Net Neutrality Explained (And Why You Should Care)

Note: This article was originally written on Reich Web Consulting has narrowed its focus to the web and no longer offers tech support services, so we’ve moved all of our tech support content off-site. We hope you find this article useful. It is provided as-is, and we will no longer provide support on this topic.

(I apologize ahead of time for the video. I figured out how to fix the sync issue after the fact.)


Hi, I’m Brian Reich. I’m an IT guy at a local tech school, part-time IT consultant. I’m not famous in my field, I’m not a community leader, and I’m not very good at speaking up. But helping people that don’t understand technology come to terms with it is a big part of my job, so I feel duty-bound to help everyone understand Net Neutrality and why they should be mad as Hell about it.

What’s Net Neutrality

Net Neutrality is the principle that Internet Service Providers like Verizon, AT&T, Comcast, or Windstream have to treat all data the same no regardless of that data’s purpose, where it came from, or where it’s going. Basically if I pay Verizon for a 1 meg Internet connection, under normal circumstance I should be able to use the Internet at that speed whether I’m doing work or watching Netflix.

For the last few years Internet Service Providers here in the United States have been operating under an FCC ruling stating that they can’t block lawful content or unreasonably discriminate against lawful network traffic. Can they throttle your bandwidth for downloading bootleg movies, block The Pirate Bay, or terminate your account for illegal activity? You betcha.

But can they do the same while you’re watching Netflix, or visiting a competitor’s website? Nope!

What’s Changed?

So why am I all riled up?

Let me put it this way. Let’s say you bought a book online and you chose premium shipping. A day later UPS calls you up and says, since that book didn’t make the UPS Book Club’s Top Ten List, they’re going to have to charge you another 5 bucks to get your package to you on time. That wouldn’t really seem fair, would it?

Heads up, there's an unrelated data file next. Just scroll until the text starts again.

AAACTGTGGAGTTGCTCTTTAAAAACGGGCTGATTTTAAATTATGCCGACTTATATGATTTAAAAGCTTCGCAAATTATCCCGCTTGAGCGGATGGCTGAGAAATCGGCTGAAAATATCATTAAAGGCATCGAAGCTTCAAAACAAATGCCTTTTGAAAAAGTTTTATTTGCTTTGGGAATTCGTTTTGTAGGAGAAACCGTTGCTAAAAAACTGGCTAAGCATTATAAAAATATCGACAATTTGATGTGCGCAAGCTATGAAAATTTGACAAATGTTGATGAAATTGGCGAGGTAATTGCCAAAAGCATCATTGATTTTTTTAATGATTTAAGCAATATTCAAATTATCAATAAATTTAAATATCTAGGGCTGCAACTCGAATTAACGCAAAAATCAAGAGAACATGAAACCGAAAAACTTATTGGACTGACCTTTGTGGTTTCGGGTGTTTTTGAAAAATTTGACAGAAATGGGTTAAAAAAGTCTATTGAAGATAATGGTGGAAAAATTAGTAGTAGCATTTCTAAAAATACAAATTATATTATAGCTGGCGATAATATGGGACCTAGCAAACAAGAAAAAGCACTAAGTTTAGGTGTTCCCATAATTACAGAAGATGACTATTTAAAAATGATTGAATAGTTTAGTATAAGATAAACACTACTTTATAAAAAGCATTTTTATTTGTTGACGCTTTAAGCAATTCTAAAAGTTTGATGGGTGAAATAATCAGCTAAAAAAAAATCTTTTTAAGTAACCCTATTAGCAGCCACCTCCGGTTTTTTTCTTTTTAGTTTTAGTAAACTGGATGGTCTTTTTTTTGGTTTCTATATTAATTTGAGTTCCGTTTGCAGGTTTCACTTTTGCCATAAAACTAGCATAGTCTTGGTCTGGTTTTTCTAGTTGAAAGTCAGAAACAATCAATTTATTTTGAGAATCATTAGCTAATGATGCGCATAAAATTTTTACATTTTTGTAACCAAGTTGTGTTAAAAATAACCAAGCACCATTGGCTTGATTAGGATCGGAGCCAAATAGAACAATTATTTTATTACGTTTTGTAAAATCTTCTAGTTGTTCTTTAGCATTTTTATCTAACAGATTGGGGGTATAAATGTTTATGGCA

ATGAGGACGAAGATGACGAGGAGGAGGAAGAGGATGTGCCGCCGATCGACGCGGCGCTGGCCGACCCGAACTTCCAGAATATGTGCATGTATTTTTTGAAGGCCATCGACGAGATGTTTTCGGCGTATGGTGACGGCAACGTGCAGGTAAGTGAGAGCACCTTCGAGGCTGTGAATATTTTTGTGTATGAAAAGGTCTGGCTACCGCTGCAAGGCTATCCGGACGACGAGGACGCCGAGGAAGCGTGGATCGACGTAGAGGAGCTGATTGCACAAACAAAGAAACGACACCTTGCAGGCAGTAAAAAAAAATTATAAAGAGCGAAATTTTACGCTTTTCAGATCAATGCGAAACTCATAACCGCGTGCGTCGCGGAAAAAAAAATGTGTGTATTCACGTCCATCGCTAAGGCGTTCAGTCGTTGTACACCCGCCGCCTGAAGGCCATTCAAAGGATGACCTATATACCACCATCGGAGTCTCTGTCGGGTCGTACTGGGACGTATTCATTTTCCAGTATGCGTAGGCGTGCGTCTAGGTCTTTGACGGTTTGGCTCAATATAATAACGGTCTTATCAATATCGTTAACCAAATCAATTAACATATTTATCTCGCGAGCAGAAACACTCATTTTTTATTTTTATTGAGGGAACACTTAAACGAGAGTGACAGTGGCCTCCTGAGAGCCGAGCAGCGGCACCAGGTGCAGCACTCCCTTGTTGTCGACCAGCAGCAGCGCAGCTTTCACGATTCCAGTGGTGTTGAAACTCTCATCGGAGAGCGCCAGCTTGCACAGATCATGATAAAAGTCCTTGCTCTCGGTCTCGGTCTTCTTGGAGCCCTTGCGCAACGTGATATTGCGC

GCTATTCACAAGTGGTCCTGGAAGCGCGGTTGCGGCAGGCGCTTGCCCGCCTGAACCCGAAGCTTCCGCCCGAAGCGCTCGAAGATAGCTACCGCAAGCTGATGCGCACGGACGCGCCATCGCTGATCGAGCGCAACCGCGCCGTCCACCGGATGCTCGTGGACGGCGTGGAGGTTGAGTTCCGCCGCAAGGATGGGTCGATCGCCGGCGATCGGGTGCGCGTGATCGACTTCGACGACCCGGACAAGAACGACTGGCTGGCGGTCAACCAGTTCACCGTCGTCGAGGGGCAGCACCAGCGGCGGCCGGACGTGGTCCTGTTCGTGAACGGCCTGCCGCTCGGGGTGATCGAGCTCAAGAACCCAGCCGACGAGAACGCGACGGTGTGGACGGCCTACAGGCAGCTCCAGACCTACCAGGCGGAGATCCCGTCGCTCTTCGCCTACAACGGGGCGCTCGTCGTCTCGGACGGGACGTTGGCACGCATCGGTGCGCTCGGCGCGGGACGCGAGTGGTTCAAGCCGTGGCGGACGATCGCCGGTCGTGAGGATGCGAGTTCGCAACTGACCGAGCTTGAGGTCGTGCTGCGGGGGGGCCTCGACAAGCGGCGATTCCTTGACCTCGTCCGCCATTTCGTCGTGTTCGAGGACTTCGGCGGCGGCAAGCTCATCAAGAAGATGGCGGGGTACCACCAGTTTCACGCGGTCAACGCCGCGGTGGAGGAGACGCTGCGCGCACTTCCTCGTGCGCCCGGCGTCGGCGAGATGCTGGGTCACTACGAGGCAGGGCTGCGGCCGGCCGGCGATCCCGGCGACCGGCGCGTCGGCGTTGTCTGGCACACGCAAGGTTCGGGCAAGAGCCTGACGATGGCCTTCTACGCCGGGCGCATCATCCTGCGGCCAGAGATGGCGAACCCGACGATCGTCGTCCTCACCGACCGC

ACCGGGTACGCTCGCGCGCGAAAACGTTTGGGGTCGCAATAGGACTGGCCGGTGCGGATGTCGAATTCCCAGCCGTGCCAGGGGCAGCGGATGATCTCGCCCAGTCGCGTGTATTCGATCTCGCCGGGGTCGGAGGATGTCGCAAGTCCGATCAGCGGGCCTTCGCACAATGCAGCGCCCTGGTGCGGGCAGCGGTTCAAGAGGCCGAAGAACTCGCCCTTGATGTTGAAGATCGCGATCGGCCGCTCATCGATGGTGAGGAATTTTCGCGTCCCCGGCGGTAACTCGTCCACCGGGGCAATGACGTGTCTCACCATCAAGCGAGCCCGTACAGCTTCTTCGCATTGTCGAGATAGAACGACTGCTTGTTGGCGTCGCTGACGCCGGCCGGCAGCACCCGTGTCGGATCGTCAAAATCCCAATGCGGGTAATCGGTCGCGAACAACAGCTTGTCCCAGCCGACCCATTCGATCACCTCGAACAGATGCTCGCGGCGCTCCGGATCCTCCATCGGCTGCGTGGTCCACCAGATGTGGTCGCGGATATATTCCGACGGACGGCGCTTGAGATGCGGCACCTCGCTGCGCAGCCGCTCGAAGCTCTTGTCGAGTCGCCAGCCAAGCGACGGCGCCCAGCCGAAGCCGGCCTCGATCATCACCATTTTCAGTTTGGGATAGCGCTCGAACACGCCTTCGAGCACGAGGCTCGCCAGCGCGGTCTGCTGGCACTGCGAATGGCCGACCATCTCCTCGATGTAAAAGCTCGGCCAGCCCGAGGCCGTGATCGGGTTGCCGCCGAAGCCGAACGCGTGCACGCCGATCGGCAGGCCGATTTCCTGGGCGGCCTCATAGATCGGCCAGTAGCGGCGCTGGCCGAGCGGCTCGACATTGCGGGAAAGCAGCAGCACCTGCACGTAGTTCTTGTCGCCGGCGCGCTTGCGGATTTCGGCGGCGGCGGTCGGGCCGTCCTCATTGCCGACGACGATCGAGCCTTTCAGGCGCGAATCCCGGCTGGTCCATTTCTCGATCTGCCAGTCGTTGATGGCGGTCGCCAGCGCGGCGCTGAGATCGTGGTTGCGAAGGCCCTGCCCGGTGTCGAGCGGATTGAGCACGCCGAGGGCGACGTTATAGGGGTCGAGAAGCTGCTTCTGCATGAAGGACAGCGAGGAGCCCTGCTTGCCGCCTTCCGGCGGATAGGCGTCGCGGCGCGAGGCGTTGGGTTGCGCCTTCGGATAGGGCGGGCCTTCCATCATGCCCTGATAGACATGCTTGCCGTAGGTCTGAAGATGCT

Last Tuesday the DC Circuit Court determined that the FCC has no authority to enforce Net Neutrality because ISP’s aren’t considered “common carriers” like telephone and cable companies. Let’s unpack some of the legal mumbo jumbo:

A “common carrier” is just a private company that’s been given authority transports goods (goods in this case being “data”) by the government, and in return for that they need to follow the rules the government gives them. A few examples are oil and gas pipelines, telephone, and cable services.

Now for any of this to make any sense you have to be either willfully ignorant or Amish, because anyone that gets a phone bill knows that most of the companies that offer one of these services, offer all three, often on a single wire. But while their phone and cable business fall under FCC jurisdiction, they just slapped the FCC’s patties and said “hands off our Internet!”

So basically the Verizons and the Comcasts have stepped up to “Big Government” and said “hands off our Internet!” That’s good, right?

Well, I suppose that depends on which side of the ISP’s monthly invoice you’re on, because this debate isn’t so much about keeping the Internet “free,” as it is about whose brand name is on the shackles.

Internet Providers argue that bringing the Internet under the FCC’s jurisdiction would hurt the technology by slowing growth and raising costs. And if we were talking about full regulatory powers, they might have a point.

The problem is that’s not what’s being discussed.

Up until last week the FCC was imposing a single rule on Internet Providers: you can’t block or discriminate against lawful content. That’s leaves a lot of room to run your company the way you see fit, and by their own argument American Internet access should have been both cheap and cutting edge. Unfortunately that’s nowhere near the case.